This implausible Liquib Mirage of an old train shows a double replication
of the upper portion of the original picture, with the first copy inverted and the second
upright. Actually, some rare natural mirages can have multiple images, (like the Fata
Morgana), but you would never see a real-world mirage quite like this scene. For
one thing, a true mirage of an object could not occur at such close range -- the light waves
could not be refracted enough over so short a distance (at least not through air).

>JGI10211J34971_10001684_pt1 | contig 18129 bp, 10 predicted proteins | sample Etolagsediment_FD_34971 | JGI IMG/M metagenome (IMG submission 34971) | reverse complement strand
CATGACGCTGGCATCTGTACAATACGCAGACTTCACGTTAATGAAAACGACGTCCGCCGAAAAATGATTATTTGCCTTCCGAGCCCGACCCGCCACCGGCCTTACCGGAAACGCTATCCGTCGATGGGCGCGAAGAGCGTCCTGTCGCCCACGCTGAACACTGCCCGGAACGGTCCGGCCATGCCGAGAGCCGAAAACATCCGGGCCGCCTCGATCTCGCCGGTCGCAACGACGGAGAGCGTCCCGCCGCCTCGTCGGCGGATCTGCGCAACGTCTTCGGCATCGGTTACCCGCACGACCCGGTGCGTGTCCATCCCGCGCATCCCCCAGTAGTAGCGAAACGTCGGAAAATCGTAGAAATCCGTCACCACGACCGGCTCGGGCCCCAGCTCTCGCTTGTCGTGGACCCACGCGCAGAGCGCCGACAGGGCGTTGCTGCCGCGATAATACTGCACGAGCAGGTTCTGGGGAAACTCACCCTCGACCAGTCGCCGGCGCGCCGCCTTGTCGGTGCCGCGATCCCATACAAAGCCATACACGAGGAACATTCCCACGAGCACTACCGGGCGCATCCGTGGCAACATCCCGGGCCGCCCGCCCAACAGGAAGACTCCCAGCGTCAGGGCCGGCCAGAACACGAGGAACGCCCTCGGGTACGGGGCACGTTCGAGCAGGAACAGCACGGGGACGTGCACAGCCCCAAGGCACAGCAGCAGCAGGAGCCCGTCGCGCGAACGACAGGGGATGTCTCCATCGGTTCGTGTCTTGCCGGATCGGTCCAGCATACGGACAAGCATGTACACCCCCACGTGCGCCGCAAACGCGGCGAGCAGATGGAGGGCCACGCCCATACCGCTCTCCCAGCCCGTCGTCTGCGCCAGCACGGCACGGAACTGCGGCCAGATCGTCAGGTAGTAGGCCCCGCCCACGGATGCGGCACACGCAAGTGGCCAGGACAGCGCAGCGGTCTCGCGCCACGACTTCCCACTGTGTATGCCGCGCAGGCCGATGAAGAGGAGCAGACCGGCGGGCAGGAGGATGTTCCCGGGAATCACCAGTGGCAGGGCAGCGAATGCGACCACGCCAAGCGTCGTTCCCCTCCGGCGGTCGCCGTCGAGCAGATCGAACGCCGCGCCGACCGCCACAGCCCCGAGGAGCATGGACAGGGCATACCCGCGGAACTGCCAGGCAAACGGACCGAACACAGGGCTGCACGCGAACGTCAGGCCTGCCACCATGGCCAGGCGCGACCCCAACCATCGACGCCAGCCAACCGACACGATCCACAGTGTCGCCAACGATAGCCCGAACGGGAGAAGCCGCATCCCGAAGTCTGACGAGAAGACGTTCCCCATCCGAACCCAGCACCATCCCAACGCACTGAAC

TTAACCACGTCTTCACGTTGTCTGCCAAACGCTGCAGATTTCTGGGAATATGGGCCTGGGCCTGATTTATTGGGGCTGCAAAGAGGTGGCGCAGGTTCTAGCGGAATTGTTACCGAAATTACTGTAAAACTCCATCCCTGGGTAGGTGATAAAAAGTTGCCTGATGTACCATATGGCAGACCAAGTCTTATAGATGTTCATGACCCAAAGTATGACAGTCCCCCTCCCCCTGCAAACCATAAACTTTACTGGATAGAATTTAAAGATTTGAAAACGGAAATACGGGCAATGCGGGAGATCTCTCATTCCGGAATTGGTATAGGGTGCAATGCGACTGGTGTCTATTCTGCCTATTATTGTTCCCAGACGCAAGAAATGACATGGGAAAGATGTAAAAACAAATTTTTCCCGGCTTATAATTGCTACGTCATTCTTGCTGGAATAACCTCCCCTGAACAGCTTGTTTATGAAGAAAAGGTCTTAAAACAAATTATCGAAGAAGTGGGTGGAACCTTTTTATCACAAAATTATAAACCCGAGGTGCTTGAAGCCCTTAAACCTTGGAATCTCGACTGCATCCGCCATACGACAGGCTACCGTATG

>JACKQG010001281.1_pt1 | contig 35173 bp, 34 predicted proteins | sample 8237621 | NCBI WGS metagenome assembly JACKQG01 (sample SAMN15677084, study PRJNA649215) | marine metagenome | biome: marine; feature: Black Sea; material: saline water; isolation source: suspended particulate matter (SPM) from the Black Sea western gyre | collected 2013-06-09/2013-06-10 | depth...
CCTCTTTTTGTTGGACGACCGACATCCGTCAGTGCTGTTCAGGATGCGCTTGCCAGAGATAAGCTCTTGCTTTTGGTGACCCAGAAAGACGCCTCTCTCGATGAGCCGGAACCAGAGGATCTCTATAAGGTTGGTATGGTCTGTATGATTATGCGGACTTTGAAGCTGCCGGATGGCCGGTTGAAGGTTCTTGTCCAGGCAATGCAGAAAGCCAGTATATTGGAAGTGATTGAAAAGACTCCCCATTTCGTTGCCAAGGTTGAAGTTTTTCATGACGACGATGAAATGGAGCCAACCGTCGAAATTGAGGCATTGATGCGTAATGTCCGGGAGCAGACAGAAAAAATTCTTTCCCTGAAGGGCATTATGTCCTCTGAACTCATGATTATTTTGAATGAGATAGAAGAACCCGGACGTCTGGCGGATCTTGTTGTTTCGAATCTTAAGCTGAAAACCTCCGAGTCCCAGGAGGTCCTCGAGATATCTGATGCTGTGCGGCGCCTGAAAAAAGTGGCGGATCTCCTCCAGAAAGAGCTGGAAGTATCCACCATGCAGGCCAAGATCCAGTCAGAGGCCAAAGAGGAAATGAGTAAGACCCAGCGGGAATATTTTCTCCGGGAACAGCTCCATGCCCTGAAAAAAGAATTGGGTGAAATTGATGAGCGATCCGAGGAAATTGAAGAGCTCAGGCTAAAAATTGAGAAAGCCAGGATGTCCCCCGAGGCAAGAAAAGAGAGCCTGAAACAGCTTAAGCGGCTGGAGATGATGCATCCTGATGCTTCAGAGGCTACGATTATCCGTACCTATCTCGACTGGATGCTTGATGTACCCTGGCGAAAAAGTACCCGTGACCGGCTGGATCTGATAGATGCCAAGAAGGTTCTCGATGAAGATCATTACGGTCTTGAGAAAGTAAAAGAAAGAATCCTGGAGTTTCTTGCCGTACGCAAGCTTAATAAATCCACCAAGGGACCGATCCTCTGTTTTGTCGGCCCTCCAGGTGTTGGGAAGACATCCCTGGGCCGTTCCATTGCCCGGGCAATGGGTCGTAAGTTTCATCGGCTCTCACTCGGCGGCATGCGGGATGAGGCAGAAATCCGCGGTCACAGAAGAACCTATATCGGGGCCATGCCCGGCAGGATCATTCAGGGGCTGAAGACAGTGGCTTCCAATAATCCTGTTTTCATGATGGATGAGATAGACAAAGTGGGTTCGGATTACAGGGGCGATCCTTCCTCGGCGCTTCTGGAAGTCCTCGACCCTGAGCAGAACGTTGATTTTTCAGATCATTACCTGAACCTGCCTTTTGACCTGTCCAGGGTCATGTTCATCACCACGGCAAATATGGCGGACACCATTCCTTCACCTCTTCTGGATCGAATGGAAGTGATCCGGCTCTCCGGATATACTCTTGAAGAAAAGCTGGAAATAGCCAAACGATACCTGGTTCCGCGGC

Liquib, however, can easily violate the laws of physics and is not bound by
common sense perspectives. The Mirage images were scrunched
shorter than the original train by setting the Mirage Elongation parameter to
-42 (a positive Elongation would cause Mirage images to be lengthened
relative to the original). The program automatically calculates the image
proportions needed to accomodate the configured Images and
Elongation values. The Waviness and Intensity parameters
can also be adjusted to control the scale and degree of Mirage distortions.
This stationary scene was captured after the Mirage Effect was finalized.
While a Mirage is still active, the undulating distortions would typically be in
constant motion -- meandering, swirling and/or traveling.